In Graham Lambkin’s world, the sound of water is like a melody that everybody knows by heart. “It’s such a relatable sound,” he says during our email conversation, when asked why so much of his deeply experimental tape collage work over the last two decades has so prominently featured the sound of water running, splashing, and dripping. “It’s variable, textural, dynamic, atmospheric, and it can hold otherwise disparate sounds together and give them a sense of cohesion,” he says. “However abstract the work is, water provides a familiar grounding to anchor the listener’s attention.” When you consider Lambkin’s penchant for stitching together cryptic, unrecognizable, even frightening sonic environments out of completely ordinary noises (crunching pinecones, swaying wind chimes, a person snoring), it makes sense why the soothing tone of water would strike a welcoming chord.
It’s surprising that Lambkin feels the need to placate his listeners at all. From his time as a member of beloved ‘90s U.K. underground trio The Shadow Ring up through his groundbreaking solo work in the ‘00s, Lambkin’s confrontational music has consistently put forward an intriguing challenge for his audience, tackling the concepts of electroacoustic composition from a willfully primitive, homegrown perspective. While The Shadow Ring’s output revolved around atonal instrumentation accompanied by surreal, deadpan monologues, the albums Lambkin has released under his own name take their deconstruction even further, presenting disorienting, insular compositions pieced together from scant traces of everyday field recordings. “It dawned on me from quite a young age that making artwork was an essential survival mechanism for dealing with the drudgery and boredom of everyday life,” he says. “A lot of the early Shadow Ring things were about finding corridors of escapism—ways to turn the mundanity of life in a small coastal town into something more surreal, otherworldly, and bearable.”
Much of Lambkin’s recorded output deals in, as he puts it, “banal domestic situations that involve some kind of musical element, usually with an autobiographical consideration at the core.” Yet his way of editing together field recordings, prerecorded music, and his own constructed sounds unlocks textures and emotions hidden deep beneath the surface. 2011’s Amateur Doubles, for instance, was created from recordings Lambkin made while driving through the countryside with his children in a Honda Civic. “I liked the idea of having one set of predetermined musical values going up against the unpredictable passenger dramas and the changeable sounds of the landscape we were passing through, and then seeing how these three worlds spoke to each other,” he says of his conceptual approach to recording the album. Listening to Amateur Doubles, as the sounds of French New Age CDs commingle with the hum of Lambkin’s engine and the muffled exchanges between the children in the background, it feels like discovering a rift where the ordinary and the transcendent seem to meet on the same unsettled plane.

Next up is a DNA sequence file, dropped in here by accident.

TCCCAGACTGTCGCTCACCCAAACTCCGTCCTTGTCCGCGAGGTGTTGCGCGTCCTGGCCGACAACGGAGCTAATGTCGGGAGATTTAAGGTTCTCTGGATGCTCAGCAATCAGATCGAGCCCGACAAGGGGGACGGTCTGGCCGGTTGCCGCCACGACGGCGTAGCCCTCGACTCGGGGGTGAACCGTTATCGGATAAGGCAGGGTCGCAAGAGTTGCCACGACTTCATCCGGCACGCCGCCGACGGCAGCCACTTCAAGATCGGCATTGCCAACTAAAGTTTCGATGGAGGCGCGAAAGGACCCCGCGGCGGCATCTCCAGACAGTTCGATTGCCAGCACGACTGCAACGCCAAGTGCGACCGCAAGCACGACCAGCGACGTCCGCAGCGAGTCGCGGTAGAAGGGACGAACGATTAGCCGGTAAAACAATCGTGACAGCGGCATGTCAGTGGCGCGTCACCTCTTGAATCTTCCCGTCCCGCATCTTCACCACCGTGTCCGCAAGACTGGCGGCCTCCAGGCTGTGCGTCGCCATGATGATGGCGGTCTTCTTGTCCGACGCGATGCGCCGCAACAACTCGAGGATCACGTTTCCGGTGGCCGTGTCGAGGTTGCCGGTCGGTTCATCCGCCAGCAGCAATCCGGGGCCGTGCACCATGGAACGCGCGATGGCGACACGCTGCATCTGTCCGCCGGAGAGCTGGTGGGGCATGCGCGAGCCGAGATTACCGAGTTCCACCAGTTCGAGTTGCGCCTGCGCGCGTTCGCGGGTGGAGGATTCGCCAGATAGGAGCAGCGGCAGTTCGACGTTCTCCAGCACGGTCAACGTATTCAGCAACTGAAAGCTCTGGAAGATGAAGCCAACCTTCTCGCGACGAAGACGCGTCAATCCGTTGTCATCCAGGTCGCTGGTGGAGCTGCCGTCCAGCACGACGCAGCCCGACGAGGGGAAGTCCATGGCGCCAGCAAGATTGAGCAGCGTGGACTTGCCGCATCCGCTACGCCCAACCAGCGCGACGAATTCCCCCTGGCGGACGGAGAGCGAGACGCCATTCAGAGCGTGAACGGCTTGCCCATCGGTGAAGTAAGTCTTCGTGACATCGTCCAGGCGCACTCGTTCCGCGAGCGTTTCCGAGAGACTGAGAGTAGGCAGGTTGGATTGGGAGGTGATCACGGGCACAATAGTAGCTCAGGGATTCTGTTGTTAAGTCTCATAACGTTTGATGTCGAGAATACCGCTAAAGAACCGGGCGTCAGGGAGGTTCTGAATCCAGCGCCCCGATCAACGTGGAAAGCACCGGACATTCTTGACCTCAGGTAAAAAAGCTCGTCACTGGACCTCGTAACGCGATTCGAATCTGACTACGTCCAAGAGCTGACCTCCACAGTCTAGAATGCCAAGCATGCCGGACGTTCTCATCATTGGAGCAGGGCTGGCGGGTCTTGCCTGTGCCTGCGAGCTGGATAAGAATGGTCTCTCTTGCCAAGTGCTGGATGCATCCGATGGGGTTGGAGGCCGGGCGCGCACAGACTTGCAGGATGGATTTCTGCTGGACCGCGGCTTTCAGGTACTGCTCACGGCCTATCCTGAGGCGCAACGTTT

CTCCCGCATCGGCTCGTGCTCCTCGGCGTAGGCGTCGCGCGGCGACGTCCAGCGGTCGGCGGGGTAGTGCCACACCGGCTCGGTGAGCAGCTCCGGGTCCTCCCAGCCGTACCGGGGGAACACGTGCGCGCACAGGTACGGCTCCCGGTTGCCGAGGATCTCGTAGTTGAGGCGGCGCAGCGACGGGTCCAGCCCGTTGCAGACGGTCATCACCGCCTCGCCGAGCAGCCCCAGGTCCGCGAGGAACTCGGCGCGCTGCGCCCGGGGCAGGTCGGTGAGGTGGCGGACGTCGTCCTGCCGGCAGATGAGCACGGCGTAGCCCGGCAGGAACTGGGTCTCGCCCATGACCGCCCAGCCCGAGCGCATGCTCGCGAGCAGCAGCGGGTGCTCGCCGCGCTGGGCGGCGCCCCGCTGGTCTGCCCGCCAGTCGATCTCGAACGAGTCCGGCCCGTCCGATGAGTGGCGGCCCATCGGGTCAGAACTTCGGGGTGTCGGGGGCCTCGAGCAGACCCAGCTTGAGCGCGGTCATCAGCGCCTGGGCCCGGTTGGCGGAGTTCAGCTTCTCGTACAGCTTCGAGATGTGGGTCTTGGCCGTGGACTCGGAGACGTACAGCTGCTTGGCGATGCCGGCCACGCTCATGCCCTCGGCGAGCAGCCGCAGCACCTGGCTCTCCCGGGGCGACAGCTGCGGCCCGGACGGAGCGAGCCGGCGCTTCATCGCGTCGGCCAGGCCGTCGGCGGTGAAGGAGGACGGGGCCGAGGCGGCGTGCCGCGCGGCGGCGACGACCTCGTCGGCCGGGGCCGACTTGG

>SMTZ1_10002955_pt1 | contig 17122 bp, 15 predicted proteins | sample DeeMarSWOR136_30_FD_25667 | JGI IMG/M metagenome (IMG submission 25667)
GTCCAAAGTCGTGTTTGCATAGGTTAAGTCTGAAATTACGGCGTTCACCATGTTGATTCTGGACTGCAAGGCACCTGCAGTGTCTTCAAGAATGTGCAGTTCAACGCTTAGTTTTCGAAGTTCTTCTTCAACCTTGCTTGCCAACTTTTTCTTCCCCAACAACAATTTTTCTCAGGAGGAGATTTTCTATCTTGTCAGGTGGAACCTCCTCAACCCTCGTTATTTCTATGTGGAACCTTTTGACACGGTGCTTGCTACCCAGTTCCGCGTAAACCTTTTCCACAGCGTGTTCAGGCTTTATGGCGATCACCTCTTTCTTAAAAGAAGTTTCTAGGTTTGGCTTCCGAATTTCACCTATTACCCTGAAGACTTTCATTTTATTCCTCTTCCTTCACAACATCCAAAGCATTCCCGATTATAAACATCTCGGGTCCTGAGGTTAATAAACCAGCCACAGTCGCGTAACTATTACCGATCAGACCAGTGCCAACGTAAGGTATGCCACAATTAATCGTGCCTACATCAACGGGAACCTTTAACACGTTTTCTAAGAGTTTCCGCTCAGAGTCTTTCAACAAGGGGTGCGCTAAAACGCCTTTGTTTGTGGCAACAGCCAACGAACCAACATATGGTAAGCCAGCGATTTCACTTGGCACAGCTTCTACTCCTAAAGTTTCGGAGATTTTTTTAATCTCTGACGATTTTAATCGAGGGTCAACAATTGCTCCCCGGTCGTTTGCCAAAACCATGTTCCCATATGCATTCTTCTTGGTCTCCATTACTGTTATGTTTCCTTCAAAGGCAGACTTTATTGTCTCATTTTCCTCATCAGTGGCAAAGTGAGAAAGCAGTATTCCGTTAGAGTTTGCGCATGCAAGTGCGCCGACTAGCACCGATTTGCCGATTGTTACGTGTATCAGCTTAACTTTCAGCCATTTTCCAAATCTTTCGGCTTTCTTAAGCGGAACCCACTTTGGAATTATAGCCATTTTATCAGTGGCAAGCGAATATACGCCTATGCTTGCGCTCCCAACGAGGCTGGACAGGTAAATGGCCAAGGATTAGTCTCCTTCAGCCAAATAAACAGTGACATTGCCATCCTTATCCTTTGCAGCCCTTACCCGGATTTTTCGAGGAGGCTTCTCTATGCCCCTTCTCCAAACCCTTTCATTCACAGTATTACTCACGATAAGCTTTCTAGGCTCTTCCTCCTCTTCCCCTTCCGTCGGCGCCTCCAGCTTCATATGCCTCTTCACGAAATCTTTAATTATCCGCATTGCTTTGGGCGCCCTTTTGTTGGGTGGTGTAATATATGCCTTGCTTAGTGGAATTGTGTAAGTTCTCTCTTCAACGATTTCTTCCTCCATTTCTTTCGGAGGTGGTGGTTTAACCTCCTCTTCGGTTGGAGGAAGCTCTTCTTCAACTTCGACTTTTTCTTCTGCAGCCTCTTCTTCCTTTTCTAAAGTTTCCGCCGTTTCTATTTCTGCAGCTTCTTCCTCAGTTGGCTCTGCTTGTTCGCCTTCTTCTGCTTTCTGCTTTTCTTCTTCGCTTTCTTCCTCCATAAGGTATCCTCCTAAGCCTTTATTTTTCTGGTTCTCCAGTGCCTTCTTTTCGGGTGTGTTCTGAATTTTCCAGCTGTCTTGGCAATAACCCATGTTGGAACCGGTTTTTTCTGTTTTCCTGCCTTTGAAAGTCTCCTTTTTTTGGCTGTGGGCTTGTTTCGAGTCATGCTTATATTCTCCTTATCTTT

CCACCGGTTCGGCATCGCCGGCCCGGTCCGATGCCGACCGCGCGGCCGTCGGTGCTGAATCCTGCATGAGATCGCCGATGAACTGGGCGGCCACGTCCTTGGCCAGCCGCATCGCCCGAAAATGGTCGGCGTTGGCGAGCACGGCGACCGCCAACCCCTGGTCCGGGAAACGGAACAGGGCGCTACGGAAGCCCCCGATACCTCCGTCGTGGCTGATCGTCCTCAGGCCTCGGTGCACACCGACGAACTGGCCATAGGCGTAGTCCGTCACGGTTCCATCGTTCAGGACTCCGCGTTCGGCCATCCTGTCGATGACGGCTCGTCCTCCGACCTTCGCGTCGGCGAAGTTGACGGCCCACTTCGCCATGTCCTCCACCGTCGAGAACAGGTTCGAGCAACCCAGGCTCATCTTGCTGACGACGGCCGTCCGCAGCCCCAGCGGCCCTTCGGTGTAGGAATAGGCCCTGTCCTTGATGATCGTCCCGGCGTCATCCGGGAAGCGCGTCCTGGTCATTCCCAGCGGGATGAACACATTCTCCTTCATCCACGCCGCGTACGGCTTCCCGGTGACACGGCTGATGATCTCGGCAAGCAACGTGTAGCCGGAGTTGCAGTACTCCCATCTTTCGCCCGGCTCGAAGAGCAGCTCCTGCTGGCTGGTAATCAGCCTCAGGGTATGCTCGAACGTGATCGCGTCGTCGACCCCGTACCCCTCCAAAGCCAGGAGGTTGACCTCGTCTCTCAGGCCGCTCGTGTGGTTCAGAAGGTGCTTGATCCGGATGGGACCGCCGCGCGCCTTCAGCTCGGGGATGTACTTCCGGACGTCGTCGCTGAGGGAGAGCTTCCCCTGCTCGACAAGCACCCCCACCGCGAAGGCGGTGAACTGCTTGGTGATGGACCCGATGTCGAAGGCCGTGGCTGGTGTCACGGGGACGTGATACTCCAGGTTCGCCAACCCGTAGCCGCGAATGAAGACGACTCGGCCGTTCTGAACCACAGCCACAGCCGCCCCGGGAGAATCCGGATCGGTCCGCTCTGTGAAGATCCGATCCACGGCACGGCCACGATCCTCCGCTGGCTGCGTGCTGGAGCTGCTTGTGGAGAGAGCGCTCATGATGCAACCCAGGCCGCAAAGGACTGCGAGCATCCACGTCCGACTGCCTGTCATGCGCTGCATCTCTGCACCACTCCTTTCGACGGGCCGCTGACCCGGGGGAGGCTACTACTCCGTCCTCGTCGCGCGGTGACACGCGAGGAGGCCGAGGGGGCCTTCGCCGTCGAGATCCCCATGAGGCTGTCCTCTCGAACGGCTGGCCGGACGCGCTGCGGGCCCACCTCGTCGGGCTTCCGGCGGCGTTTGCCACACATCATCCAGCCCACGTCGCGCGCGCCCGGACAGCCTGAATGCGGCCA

Though Lambkin’s process of crafting mesmerizing tonal portraits out of the mundane may seem fairly innocent, his work has generated much debate over his free incorporation of other artists’ music. Salmon Run, his critically acclaimed 2007 album, draws much of its thematic material from old Russian classical recordings, some of which are left fully intact as Lambkin surrounds them with the beeps, creaks, and sighs of his house. “I completely acknowledge that I hold no claim over the authorship of other artists’ work, and I would like to think that how the pieces are used is not exploitative, but rather done in an effort to preserve the original artistry, and also to extend it in new, unforeseen directions,” he says. Certainly one of the more fascinating qualities of Lambkin’s work is the way that it not only creates music out of simple, minute sounds, but music out of listening itself. “I liken it to the way music is encountered in everyday life, where snatches of songs are heard in passing vehicles, or are faintly audible in a noisy bar, and to treat them the same way—as just one ingredient in a much more active, complex sonic picture.”
Previously, Lambkin had issued his albums under his own Kye label, or through co-conspirators like Erstwhile Records (who have also released his collaborations with fellow experimentalists such as Michael Pisaro, Jason Lescalleet, and Keith Rowe). But in 2017, he made the decision to bring Kye to an end due to the increasingly difficult process of manufacturing physical media in the age of vinyl overproduction. Earlier this year however, Lambkin made all of his releases available on Bandcamp for the first time, providing a new avenue for listeners to discover his unnerving portals into our rich world of sound.
Although the experience of listening to Lambkin can be highly uncanny, he claims that it’s never been his intention to make overtly dark music. “Perhaps because my work is usually quite unvarnished and raw, it comes over as being too ‘close’ or ‘real,’” he says. That’s what’s ultimately so striking about his art: it tugs at the curtain of the supernatural, bringing common timbres to the forefront only to scatter them about before us, leaving us suspended in a void of the strangely familiar. “Offering very personalized commonplace sounds in close proximity, but denying the listener a visual counterpart… it’s akin to hearing sounds in the dark.”